• Posted by Ima on

      They will find another place to drink! Indigenous people are over police and disproportionally represented in the justice system.

      • Posted by SJW on

        No one mentioned race in the comments. And drinking in public is against the law, no matter who you are. And last I checked their are no bars with patios here.

      • Posted by Go home? on

        Aaasi go home and drink or bar or restaurant. Stop promoting the stereotyping by breaking the law. The few addicts make everyone look bad.

        • Posted by Nunavutmiuta on

          Go home? LMAO, the only reason we drink outside is because we are homeless and there is no place for us to go until 8:00 pm when the low barrier shelter open, and even then there is no guarantee we will get a cot for the night with only 17 cots for both men and women available. I can honestly say all the years of abuse and mistreatment is catching up on the society now and finally starting to come out with the residential school stories being told. Judge me if you wish, don’t forget all the older White people were taught in school how we the first nations were savages and stupid and it is that very mentality that they have is stopping us from moving on as we are not privileged as they are, even with our birth rights on our home land.

          • Posted by Scapegoat on

            Ah, this time old reason. Put the blame elsewhere. Keep teaching our children to blame all their troubles on someone else, and they will never know they can achieve more. There is no one to blame but yourself, if you want to change your situation, do it, there is absolutely no one every day who is physically forcing you to break the law by drinking in public. You are an adult, and 100% to blame for that. You made the choice to drink in public, bars are open right now.

  4. Posted by Emily Hutchins on

    Oh goody…..now I can go to the Mart without having to worry about somebody running around outside with a butchers knife.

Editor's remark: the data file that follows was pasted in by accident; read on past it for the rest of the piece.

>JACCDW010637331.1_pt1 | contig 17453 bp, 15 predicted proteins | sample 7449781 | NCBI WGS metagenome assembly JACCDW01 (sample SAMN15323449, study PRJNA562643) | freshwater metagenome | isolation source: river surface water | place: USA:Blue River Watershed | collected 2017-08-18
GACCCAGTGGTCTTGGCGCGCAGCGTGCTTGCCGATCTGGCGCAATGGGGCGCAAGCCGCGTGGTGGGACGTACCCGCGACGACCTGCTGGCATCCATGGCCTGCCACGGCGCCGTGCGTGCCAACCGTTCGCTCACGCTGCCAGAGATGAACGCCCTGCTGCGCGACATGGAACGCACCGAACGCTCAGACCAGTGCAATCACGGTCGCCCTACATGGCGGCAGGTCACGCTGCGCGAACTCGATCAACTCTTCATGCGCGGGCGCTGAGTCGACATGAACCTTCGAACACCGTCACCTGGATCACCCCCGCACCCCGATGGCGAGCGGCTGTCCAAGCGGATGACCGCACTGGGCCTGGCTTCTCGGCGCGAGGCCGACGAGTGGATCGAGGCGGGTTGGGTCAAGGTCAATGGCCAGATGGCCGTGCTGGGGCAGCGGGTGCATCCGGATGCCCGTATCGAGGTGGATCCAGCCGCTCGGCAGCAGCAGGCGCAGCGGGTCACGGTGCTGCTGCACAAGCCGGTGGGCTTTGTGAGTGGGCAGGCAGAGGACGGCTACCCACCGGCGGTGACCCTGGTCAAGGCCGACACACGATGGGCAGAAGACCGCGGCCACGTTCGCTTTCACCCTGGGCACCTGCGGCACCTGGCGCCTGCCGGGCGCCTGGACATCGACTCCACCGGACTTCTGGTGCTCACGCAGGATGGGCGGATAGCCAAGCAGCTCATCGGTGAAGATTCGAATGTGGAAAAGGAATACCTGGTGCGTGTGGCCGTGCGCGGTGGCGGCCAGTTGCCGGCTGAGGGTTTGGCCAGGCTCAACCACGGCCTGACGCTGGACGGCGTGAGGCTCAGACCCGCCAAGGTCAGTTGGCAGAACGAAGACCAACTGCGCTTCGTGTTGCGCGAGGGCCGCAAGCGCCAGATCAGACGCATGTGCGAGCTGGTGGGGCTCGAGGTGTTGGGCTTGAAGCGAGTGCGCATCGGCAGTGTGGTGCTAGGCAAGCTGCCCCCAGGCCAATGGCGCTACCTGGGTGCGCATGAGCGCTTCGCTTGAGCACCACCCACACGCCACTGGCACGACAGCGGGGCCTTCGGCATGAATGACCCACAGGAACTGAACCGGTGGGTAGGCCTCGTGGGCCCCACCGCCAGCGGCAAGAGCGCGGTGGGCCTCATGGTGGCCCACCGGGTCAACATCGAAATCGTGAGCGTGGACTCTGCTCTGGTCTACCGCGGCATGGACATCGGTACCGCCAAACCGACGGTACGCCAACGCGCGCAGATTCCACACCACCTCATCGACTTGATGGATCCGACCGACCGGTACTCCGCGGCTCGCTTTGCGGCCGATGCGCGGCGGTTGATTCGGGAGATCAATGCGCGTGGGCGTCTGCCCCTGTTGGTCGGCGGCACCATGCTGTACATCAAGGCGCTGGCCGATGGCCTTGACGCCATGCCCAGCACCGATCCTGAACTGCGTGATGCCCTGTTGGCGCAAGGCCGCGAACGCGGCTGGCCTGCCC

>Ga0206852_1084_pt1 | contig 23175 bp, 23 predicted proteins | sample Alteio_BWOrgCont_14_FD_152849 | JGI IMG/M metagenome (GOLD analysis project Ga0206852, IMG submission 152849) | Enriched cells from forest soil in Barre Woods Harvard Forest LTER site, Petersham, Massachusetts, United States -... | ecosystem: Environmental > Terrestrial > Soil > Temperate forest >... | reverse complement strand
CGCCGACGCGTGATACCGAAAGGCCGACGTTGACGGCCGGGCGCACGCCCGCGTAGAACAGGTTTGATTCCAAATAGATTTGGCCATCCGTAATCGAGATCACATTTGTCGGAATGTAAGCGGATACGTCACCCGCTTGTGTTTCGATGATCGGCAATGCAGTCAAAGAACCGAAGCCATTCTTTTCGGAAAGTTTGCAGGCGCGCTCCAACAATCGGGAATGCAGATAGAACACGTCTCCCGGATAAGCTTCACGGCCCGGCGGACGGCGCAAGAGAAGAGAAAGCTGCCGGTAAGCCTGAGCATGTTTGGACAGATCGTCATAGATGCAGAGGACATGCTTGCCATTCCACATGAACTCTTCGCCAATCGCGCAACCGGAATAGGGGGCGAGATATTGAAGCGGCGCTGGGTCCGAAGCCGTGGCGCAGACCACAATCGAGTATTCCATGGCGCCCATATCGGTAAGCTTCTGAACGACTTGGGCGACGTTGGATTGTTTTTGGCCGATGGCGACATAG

5. Posted by Atchie on

    I didn’t noticed police presence front of northmart

    • Posted by Pay on

      Northmart should have actual trained security on their premises instead of letting their customers fend for themselves. They can certainly afford it.

    • Posted by Aasi on

      July 13th: 8 people sitting on rocks near Tim Horton’s having a social drink of beer and smoking weed. Absolutely no police presence. I guess RCMP only go there Monday through Friday 9-5pm.

      Three groups of people drinking sitting near Baffin gas Post office pickup, blatent disregard for the fact they are drinking and loitering by sitting on the front steps of the apartment units there.

      Dozens of individuals walking from beer and wine store by Saputit place, carrying their brown bags in one hand, a Coors in the other.

      Tell me again how this is discrimination? No one cares if you buy beer, be an adult and drink it at home. Tuesday is the peak of open public drinking in the immediate vicinity of the Beer and wine store. Why are the RCMP not patrolling this area?

      • Posted by Nunavutmiuta on

        Please see my reply to Go Home?

        • Posted by Aasi on

          So white privilege, colonization, and generational trauma are you reasons to break the law? Aaasi.